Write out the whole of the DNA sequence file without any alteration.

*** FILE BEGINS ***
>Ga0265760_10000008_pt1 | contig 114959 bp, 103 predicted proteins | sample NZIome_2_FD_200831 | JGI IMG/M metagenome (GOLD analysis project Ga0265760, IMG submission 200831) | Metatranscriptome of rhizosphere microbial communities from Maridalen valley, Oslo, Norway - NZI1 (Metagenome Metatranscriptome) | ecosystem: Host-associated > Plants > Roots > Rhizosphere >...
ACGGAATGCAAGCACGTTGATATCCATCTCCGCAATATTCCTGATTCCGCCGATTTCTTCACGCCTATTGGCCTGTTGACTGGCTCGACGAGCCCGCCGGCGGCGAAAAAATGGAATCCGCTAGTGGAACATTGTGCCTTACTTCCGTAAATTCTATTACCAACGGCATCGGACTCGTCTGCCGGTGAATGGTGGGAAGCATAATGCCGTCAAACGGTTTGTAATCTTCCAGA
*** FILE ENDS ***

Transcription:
>Ga0265760_10000008_pt1 | contig 114959 bp, 103 predicted proteins | sample NZIome_2_FD_200831 | JGI IMG/M metagenome (GOLD analysis project Ga0265760, IMG submission 200831) | Metatranscriptome of rhizosphere microbial communities from Maridalen valley, Oslo, Norway - NZI1 (Metagenome Metatranscriptome) | ecosystem: Host-associated > Plants > Roots > Rhizosphere >...
ACGGAATGCAAGCACGTTGATATCCATCTCCGCAATATTCCTGATTCCGCCGATTTCTTCACGCCTATTGGCCTGTTGACTGGCTCGACGAGCCCGCCGGCGGCGAAAAAATGGAATCCGCTAGTGGAACATTGTGCCTTACTTCCGTAAATTCTATTACCAACGGCATCGGACTCGTCTGCCGGTGAATGGTGGGAAGCATAATGCCGTCAAACGGTTTGTAATCTTCCAGA